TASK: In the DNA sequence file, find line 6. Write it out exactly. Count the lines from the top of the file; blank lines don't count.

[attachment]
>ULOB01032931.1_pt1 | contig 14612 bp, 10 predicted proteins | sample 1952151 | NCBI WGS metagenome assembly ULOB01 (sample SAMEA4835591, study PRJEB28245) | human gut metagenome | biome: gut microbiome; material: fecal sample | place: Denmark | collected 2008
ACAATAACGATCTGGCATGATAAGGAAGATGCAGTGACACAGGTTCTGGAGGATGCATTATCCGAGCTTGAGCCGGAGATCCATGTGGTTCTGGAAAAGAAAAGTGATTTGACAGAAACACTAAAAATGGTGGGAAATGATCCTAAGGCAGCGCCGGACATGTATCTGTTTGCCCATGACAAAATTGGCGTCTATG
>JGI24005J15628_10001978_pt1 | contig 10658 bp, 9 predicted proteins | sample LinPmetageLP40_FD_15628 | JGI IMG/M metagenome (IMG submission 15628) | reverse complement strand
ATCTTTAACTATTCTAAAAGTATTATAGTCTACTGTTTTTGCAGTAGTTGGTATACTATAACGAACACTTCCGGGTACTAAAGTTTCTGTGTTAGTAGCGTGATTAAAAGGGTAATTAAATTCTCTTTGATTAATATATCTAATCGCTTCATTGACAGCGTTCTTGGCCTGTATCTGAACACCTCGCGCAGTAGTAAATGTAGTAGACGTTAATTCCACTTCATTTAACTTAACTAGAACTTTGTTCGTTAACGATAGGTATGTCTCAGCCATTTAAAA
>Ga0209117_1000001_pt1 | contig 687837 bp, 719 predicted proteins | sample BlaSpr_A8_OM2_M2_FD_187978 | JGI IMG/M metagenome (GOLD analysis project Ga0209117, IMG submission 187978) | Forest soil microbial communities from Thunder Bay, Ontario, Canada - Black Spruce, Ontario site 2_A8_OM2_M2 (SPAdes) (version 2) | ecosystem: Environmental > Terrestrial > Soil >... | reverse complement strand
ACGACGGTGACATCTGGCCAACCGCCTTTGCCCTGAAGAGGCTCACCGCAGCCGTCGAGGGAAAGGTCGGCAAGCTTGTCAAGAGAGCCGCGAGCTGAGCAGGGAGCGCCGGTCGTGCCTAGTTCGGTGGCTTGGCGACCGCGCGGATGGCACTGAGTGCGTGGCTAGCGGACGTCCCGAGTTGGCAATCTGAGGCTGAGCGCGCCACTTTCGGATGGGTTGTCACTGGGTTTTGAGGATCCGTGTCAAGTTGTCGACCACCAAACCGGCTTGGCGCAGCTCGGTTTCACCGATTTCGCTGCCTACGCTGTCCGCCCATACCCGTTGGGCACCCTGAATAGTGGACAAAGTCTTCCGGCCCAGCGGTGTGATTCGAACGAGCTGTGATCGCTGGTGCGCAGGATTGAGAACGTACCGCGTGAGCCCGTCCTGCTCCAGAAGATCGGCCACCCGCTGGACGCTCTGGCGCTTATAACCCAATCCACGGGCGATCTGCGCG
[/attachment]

ACGACGGTGACATCTGGCCAACCGCCTTTGCCCTGAAGAGGCTCACCGCAGCCGTCGAGGGAAAGGTCGGCAAGCTTGTCAAGAGAGCCGCGAGCTGAGCAGGGAGCGCCGGTCGTGCCTAGTTCGGTGGCTTGGCGACCGCGCGGATGGCACTGAGTGCGTGGCTAGCGGACGTCCCGAGTTGGCAATCTGAGGCTGAGCGCGCCACTTTCGGATGGGTTGTCACTGGGTTTTGAGGATCCGTGTCAAGTTGTCGACCACCAAACCGGCTTGGCGCAGCTCGGTTTCACCGATTTCGCTGCCTACGCTGTCCGCCCATACCCGTTGGGCACCCTGAATAGTGGACAAAGTCTTCCGGCCCAGCGGTGTGATTCGAACGAGCTGTGATCGCTGGTGCGCAGGATTGAGAACGTACCGCGTGAGCCCGTCCTGCTCCAGAAGATCGGCCACCCGCTGGACGCTCTGGCGCTTATAACCCAATCCACGGGCGATCTGCGCG